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    shadowwalker Contributing Member Contributor

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    I would suggest you contact your local SBA (Small Business Association). Even if you're not planning on going into business yourself to produce your invention, they may be able to steer you to reputable people/organizations that can help you figure out how to accomplish your goal.
     
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  10. NigeTheHat
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    NigeTheHat Contributing Member Contributor

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    There's an article here about finding people:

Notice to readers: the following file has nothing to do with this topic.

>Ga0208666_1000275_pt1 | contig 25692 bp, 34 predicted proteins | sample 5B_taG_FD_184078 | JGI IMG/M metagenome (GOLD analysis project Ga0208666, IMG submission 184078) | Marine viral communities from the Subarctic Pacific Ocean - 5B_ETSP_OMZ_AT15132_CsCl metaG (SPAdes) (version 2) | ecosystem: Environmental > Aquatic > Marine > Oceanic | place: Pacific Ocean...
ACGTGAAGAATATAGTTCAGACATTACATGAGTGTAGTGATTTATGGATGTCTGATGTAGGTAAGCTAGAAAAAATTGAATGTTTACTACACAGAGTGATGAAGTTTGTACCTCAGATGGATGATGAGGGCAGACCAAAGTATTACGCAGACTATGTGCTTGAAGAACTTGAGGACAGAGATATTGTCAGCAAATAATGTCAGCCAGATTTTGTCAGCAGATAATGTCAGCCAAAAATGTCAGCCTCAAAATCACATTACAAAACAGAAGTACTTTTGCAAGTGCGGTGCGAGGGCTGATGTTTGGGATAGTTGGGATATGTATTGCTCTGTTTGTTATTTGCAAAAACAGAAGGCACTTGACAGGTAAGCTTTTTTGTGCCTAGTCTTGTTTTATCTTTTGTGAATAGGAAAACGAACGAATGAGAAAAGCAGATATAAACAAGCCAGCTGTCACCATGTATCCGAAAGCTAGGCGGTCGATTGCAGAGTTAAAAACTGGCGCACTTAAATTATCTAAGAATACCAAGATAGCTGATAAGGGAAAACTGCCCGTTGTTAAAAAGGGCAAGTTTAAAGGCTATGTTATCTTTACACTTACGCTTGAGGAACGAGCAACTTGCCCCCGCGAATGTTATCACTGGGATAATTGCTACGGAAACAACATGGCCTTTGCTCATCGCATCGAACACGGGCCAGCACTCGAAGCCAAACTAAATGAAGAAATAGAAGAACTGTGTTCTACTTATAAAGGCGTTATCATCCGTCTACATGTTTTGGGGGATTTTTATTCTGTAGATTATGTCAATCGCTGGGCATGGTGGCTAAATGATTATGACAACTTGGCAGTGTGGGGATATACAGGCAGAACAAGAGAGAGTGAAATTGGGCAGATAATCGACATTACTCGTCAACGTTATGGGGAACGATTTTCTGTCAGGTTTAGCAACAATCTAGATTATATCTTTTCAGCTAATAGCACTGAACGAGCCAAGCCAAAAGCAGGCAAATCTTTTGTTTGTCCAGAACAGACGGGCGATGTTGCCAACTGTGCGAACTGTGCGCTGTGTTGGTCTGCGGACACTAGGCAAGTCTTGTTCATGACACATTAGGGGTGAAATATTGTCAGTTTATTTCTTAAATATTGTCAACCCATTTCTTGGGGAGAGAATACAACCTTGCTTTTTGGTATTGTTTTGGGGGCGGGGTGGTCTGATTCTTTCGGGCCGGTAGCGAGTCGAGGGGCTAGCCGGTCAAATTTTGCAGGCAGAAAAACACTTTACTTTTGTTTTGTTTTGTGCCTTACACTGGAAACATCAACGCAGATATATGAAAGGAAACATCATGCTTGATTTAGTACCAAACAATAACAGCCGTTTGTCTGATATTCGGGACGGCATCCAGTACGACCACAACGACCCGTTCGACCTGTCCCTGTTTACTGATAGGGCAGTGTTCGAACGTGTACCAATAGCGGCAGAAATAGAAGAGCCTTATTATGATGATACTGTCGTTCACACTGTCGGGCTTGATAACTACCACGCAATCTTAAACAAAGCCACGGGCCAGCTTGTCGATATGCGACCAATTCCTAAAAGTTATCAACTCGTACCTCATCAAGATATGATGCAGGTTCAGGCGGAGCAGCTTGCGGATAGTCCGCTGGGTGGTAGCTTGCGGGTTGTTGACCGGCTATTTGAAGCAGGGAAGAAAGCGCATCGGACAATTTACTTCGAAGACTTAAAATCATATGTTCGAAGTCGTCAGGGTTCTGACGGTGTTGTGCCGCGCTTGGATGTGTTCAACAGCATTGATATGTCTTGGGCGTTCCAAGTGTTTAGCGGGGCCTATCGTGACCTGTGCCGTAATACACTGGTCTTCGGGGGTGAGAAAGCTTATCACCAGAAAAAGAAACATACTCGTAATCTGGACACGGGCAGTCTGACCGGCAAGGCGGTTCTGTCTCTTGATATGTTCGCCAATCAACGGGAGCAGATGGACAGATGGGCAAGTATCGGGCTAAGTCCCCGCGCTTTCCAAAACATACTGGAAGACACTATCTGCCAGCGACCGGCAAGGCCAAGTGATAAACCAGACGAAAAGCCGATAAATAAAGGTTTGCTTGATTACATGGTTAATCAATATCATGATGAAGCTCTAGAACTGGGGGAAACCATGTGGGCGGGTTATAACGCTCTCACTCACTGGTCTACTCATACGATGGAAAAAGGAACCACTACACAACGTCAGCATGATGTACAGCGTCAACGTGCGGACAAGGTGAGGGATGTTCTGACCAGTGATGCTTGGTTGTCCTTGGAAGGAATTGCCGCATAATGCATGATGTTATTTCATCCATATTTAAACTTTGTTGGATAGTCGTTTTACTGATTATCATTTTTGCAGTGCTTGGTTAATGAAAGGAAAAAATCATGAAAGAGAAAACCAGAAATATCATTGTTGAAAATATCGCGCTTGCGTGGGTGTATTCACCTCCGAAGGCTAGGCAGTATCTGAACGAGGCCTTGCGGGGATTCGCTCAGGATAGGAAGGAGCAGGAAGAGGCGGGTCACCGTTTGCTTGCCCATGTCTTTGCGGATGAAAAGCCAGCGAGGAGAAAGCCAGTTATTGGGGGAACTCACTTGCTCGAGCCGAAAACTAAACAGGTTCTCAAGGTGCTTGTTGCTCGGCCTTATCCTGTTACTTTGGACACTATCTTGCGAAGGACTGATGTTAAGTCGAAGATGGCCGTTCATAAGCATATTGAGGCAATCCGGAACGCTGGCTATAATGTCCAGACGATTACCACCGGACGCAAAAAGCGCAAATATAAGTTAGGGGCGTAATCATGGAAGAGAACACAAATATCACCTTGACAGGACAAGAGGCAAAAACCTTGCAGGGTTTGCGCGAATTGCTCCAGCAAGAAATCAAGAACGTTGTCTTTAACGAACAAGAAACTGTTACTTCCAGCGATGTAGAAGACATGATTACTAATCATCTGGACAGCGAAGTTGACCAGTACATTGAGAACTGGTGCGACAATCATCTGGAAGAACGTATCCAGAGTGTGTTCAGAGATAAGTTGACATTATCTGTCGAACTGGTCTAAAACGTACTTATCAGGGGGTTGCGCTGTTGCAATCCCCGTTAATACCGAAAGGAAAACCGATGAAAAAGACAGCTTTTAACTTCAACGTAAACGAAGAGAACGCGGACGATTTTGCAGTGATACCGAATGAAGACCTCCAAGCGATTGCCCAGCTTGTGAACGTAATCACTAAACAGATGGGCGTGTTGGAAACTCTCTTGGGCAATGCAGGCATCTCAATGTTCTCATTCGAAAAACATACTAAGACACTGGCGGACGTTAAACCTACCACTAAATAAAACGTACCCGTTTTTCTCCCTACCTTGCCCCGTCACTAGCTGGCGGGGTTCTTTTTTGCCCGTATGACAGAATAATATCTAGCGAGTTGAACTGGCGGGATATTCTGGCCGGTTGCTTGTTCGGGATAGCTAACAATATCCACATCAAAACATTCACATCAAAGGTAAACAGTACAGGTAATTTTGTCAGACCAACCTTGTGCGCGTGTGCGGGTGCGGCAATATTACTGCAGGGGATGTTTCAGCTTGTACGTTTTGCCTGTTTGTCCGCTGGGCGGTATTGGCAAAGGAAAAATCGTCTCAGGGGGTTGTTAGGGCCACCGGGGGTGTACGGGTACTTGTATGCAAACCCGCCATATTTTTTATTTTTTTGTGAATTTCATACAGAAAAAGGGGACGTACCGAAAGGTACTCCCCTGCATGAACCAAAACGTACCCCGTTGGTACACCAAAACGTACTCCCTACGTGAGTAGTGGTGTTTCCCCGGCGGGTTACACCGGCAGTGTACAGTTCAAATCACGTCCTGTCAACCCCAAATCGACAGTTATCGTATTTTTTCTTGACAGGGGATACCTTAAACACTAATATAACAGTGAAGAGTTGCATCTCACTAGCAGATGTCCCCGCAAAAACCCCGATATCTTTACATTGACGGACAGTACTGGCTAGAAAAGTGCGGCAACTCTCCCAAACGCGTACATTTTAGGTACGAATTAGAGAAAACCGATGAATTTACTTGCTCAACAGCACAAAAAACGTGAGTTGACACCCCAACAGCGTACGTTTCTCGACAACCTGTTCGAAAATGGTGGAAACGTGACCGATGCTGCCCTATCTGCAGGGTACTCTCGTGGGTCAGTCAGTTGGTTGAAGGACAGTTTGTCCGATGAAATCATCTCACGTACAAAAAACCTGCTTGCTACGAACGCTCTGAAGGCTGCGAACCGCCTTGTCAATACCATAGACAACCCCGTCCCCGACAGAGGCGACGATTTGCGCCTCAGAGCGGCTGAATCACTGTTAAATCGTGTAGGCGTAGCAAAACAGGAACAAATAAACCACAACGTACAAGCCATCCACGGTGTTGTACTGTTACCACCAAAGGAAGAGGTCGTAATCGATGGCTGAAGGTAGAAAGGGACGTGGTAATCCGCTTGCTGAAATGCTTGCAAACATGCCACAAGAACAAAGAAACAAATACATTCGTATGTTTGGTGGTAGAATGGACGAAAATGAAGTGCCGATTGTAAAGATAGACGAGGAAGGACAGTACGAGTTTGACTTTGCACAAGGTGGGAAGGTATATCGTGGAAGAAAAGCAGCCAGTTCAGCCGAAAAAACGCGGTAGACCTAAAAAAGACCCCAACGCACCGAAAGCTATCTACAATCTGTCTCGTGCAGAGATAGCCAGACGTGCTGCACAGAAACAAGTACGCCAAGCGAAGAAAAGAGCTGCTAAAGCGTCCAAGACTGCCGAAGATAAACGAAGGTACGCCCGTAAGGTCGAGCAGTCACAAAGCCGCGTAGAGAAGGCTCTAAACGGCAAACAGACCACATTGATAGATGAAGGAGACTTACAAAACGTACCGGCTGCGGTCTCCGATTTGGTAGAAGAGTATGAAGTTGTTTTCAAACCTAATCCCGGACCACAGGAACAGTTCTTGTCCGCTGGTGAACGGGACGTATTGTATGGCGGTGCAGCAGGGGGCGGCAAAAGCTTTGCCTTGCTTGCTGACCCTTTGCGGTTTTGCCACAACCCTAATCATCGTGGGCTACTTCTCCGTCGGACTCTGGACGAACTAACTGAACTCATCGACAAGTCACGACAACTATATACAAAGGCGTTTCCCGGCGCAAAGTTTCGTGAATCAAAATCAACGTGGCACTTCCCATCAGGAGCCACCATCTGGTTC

http://www.forbes.com/sites/dailymuse/2013/02/13/5-steps-to-finding-investors-for-your-start-up/

    An awful lot of it seems to be about leveraging who you already know. Have you considered a business loan?

    One thing I'd do before going any further, though, is get some proof of market demand. Often, the reason there's nothing like X on the market is that every time people have tried to sell X, they've found no-one wants to buy it. I'm not saying that's the case with your idea, but it happens often enough that I'd expect you'll need to prove the market actually wants what you've got before most investors will be interested.
     
  11. mammamaia
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    mammamaia nit-picker-in-chief Contributor

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    what about crowdfunding?
     
  12. Lewdog
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    Lewdog Come ova here and give me kisses! Supporter Contributor